Maybe the errors don't matter to most people, but it was still pretty bad. The most innocent one was a sentence that said "Fuel cells produce electricity through a chemical reaction between hydrogen and oxygen", Some fuel cells do, but the technology can be applied with other fuels too. H2 is attractive because the emissions are nothing but water. It's not a real big deal, but it's misleading.
Then came this:
The automaker wants to tap the lucrative "premium power" market, such as data communications companies and hospitals that are willing to pay as much as $1,000 per kilowatt hour for reliable power.That's premium power alright. A dime per kWH is about right, which is a tenth of the lower number they cited. Sheesh, at $1000/kWh I'd quit my day job, buy a treadmill and start generating power myself.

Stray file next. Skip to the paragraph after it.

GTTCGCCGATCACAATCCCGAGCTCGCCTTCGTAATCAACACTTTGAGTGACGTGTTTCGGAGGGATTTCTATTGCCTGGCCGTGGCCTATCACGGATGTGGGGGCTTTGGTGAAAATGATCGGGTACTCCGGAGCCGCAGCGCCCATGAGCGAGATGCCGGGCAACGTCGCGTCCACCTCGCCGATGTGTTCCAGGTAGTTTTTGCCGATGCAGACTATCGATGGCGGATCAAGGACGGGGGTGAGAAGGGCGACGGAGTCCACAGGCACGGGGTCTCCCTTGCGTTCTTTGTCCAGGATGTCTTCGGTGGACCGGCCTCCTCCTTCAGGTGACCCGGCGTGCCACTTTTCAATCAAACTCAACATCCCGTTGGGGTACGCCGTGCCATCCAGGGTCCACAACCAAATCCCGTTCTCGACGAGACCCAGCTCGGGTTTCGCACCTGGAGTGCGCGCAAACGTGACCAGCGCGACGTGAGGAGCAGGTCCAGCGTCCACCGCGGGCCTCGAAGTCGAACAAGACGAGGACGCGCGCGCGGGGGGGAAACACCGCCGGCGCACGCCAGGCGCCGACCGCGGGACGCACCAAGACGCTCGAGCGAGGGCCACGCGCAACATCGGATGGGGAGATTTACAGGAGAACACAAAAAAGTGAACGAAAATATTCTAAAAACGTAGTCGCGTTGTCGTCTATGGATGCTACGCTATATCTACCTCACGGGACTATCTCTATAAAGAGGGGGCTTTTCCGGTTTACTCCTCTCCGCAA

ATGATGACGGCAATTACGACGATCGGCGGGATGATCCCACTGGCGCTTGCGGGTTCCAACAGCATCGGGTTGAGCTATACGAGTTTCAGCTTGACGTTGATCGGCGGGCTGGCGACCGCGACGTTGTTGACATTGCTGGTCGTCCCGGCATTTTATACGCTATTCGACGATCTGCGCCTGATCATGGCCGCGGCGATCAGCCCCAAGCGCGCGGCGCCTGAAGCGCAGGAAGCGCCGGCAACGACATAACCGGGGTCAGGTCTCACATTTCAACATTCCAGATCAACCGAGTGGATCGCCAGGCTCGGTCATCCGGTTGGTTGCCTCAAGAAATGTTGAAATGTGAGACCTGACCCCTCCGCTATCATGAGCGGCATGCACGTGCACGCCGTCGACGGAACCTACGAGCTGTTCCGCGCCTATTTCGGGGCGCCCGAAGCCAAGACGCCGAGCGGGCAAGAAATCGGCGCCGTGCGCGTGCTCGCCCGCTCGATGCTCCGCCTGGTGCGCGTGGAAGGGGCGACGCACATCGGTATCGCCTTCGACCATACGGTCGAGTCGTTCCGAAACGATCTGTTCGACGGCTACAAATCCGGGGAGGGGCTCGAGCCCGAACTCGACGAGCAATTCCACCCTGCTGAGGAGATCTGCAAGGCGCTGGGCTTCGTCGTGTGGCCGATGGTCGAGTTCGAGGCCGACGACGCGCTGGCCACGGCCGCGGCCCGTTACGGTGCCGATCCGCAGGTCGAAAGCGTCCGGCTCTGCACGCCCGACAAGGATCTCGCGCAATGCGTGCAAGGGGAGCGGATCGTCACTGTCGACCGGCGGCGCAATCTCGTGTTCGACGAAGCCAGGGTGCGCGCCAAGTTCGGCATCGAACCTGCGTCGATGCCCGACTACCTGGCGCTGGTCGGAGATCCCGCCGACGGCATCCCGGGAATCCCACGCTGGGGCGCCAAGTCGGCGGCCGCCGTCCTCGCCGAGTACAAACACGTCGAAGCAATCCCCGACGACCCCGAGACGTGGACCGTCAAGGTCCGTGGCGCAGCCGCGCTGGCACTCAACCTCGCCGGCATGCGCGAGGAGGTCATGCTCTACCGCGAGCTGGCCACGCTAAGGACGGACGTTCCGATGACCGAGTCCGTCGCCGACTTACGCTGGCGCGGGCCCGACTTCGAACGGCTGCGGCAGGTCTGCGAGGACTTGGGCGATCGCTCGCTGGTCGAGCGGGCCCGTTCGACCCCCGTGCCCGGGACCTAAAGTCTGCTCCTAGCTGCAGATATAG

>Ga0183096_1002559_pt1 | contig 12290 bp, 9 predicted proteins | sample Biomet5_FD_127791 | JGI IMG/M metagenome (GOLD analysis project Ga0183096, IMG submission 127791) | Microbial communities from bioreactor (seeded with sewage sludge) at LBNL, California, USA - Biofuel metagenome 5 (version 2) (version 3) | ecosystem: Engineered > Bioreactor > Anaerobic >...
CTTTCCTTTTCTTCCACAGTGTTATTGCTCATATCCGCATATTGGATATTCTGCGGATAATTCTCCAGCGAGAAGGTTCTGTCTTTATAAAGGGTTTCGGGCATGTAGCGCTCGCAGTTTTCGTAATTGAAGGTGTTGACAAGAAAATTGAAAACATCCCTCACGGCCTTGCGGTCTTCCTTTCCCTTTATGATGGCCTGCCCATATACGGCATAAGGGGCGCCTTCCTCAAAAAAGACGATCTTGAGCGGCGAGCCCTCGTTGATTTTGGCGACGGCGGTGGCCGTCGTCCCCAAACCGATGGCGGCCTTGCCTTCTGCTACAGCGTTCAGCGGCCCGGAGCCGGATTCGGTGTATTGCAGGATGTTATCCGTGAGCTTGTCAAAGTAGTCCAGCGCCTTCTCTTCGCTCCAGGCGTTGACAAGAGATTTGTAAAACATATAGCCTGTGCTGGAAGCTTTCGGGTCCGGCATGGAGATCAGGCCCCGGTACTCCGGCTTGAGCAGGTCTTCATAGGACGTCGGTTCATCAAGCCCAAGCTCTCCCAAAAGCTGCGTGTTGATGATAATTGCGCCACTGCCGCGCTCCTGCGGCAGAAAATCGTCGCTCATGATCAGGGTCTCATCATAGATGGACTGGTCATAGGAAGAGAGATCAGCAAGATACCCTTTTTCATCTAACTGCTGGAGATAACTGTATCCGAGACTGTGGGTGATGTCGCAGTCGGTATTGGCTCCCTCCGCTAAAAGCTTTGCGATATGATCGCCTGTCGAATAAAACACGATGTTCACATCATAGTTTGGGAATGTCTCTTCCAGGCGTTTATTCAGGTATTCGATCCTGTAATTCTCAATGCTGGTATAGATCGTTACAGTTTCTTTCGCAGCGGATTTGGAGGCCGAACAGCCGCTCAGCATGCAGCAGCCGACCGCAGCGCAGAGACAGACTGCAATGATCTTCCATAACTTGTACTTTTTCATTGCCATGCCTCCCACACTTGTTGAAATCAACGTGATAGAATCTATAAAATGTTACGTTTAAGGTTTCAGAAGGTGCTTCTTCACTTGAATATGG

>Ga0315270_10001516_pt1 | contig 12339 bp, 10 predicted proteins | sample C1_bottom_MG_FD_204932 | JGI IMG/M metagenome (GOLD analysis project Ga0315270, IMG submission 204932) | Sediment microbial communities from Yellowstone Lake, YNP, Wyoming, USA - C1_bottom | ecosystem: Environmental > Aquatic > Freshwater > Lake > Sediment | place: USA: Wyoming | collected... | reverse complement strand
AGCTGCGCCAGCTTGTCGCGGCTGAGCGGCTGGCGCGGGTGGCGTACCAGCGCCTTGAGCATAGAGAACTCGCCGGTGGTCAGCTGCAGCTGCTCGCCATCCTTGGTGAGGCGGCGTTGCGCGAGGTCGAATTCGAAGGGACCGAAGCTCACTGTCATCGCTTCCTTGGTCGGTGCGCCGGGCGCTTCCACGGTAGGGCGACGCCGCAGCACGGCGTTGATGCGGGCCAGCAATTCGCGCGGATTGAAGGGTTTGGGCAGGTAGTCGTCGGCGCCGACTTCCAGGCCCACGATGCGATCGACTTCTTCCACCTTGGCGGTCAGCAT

Such power is interrupted an average of just more than three seconds a year, compared with an average of 8.76 hours a year for electricity provided to most residential and commercial customers who pay $1 a kilowatt hour.
But there was something to be salvaged from the article - most people probably wouldn't remember the numbers anyway. It's good to see some progress, even if this isn't likely to pay off for a while.